Updating the A-Rod situation, plus a few other tidbits
With the surgery, A-Rod would be out for four months, dealing a major, major blow to the Yankees lineup. His absence would put a world of pressure on newly acquired Mark Teixeira, not to mention the rest of the pitching staff.
Here's my idea of the Yanks' lineup without A-Rod.
1- Damon - LF
2- Jeter - SS
3- Swisher - RF
4- Teixeira - 1B
5- Posada - C
6- Matsui - DH
7- Cano - 2B
8- Ransom - 3B
9- Gardner - CF
It's not the scariest lineup in the world, but it's certainly not the weakest, either.
Fun with suffixes: I know, I know. Who in the world could have fun with suffixes??? Hear me out, though. Hardcore baseball fans in the mold of, say, a Tim Kurkjian or a Rob Neyer might find this interesting.
The suffix -mbo is one of the rarer suffixes in the English language. In fact, based on some admittedly cursory research, just one MLB player has ever had a name ending in -mbo: Pete Rambo, an outfielder for the Phillies at the turn of last century.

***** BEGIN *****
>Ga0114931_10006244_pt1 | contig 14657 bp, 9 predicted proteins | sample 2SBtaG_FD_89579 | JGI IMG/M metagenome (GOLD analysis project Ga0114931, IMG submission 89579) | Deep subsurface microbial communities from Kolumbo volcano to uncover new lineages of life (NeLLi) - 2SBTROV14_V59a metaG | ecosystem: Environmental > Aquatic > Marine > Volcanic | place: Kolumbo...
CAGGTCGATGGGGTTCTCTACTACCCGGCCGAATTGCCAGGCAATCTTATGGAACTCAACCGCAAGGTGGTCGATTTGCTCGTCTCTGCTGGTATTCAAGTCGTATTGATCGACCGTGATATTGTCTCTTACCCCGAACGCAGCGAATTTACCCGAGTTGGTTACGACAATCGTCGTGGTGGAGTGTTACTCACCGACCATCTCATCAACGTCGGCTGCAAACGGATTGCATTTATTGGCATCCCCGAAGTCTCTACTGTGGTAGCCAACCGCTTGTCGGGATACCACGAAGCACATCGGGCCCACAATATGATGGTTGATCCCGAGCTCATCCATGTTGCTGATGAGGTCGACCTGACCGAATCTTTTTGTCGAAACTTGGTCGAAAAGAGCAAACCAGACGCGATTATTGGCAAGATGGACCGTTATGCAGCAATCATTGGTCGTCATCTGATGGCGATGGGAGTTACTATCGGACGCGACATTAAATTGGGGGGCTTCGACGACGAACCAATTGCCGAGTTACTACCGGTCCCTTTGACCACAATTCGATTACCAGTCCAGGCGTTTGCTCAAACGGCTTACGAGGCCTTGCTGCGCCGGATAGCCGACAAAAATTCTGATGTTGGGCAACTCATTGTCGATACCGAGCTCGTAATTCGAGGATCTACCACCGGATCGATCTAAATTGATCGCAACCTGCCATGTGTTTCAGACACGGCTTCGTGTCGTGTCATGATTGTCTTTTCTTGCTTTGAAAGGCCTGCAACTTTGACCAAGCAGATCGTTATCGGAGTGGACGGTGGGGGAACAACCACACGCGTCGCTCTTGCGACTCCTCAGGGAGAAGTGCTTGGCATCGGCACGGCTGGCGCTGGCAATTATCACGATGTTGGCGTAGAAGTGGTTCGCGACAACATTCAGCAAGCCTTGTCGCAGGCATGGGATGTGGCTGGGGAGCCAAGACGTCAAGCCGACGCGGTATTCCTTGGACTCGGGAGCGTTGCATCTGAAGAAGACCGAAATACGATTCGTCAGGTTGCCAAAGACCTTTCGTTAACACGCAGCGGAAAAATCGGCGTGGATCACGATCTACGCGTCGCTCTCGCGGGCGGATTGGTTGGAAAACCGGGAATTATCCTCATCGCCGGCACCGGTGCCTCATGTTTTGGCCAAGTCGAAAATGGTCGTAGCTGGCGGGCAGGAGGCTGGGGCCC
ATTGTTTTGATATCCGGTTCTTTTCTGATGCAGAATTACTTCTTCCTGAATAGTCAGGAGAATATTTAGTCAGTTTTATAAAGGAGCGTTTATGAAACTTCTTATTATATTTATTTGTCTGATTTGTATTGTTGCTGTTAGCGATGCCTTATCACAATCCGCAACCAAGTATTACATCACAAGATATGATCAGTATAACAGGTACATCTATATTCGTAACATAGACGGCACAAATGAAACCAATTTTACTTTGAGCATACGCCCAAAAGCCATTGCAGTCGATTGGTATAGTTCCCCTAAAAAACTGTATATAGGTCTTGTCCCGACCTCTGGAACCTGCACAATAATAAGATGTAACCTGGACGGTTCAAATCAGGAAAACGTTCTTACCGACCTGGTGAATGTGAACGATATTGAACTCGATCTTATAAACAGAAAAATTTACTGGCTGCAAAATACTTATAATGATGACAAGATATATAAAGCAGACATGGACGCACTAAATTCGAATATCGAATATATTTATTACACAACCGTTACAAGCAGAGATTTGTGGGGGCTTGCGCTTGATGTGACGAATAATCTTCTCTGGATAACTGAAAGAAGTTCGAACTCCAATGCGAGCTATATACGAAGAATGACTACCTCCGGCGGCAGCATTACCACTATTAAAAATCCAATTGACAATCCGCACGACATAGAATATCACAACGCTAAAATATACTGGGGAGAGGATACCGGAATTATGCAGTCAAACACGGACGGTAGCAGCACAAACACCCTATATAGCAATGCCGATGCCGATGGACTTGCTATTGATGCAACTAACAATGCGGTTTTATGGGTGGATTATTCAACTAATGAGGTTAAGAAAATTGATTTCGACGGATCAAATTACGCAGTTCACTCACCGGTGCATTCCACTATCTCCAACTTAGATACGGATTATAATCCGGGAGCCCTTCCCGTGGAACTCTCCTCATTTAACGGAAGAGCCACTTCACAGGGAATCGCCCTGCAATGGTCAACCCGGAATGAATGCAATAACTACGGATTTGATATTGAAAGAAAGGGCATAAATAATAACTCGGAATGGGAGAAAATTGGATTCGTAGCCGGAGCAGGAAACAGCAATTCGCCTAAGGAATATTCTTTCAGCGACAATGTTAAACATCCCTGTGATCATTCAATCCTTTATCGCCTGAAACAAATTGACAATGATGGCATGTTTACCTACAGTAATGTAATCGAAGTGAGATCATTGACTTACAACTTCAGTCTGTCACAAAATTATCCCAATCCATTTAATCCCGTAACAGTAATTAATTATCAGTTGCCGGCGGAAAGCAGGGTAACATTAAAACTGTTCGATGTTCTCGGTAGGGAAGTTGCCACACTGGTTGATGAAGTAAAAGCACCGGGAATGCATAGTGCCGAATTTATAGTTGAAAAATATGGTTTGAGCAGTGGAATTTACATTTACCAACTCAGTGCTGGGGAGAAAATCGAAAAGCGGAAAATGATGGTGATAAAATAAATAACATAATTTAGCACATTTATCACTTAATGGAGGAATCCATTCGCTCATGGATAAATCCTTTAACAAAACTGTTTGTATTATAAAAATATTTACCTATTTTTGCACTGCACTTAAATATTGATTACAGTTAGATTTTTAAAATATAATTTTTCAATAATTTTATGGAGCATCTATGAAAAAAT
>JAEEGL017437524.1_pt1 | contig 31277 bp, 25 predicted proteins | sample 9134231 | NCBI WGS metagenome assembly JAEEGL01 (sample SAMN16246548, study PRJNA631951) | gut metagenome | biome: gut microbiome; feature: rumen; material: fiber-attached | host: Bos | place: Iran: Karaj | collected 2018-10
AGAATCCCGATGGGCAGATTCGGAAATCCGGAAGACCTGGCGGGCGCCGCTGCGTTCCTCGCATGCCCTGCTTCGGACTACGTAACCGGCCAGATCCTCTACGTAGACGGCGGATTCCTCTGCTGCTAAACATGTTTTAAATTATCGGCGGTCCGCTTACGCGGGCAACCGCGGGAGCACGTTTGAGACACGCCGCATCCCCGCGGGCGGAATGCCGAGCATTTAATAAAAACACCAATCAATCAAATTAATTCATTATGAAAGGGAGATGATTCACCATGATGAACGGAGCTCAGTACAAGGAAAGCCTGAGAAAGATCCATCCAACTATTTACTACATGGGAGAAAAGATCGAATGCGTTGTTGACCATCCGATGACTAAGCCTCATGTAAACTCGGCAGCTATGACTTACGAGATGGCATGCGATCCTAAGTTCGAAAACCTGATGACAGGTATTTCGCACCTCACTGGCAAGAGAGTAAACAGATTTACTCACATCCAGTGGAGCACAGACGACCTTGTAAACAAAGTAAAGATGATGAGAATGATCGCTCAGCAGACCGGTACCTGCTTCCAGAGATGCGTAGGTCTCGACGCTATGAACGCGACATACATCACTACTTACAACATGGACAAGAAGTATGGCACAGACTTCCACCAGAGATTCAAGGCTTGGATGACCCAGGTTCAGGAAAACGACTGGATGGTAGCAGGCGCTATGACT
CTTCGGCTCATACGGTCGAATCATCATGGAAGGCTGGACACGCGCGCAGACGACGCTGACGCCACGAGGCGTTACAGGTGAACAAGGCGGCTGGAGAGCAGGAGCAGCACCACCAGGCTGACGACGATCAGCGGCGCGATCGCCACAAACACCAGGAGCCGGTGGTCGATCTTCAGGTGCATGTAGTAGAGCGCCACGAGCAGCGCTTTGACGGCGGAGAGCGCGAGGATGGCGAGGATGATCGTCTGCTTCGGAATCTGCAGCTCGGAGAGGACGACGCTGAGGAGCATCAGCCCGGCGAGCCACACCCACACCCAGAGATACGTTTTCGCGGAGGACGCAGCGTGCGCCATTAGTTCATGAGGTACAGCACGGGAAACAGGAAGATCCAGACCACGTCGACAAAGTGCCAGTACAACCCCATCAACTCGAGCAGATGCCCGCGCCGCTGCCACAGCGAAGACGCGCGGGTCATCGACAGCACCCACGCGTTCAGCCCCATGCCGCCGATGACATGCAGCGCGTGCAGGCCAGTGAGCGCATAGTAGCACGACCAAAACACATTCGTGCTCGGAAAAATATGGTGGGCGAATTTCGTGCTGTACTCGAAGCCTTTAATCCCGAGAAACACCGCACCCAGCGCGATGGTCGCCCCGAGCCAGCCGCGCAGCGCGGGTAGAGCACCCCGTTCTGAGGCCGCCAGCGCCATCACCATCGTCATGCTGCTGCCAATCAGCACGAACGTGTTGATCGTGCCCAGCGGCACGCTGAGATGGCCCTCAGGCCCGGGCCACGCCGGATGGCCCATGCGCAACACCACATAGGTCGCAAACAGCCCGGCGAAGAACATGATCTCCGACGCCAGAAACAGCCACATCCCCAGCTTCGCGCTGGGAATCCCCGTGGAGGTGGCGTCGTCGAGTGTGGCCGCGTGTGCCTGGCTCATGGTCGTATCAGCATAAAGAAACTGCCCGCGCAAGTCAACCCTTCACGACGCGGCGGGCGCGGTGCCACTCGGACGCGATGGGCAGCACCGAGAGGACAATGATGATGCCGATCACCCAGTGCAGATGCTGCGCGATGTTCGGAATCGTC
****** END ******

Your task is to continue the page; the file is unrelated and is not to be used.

Yet, if the boys over at Baseball America are correct, we could see two such guys playing against one another in short order.
The Dodgers' top prospect is outfielder Andrew Lambo, taken in the fourth round of the 2007 draft. He projects to hit for power and average, somewhat in the mold of an Andre Ethier-type.
In 508 at-bats over two levels last season Lambo hit 18 home runs and drove in 91 runs.
Elsewhere in the state, the Angels' No. 8 prospect is Mark Trumbo, an extremely powerful first baseman selected in the 18th round of the 2004 draft. Trumbo, 23, clubbed 32 home runs and racked up 93 RBI over the course of last season.
Point is, after having just one guy with a name ending in -mbo over 130 years of baseball, we could see two playing on the same diamond (in interleague, of course) in just a matter of time.
Thunder tidbit of the day (Disclaimer: Thunder tidbit will not be daily): When you look at the numbers their hitters posted last season, it really is amazing that the Thunder won the Eastern League crown.
Trenton was the lightest hitting team in the league -- by far. Of their 1,262 hits last season, 902 -- 71 percent -- were singles. By contrast, their opponent in the ELCS, the Akron Aeros, had 69 percent singles in 2008.
Two percent may not seem like a big difference, but consider this: The Aeros had 395 XBH to the Thunder's 360.
Trenton beat Akron in doubles, 263 to 240, but fell short in triples and home runs -- 32 and 65 to 41 and 114, respectively.
Those numbers, perhaps, are the best testament to just how good the Thunder's pitching was in 2008.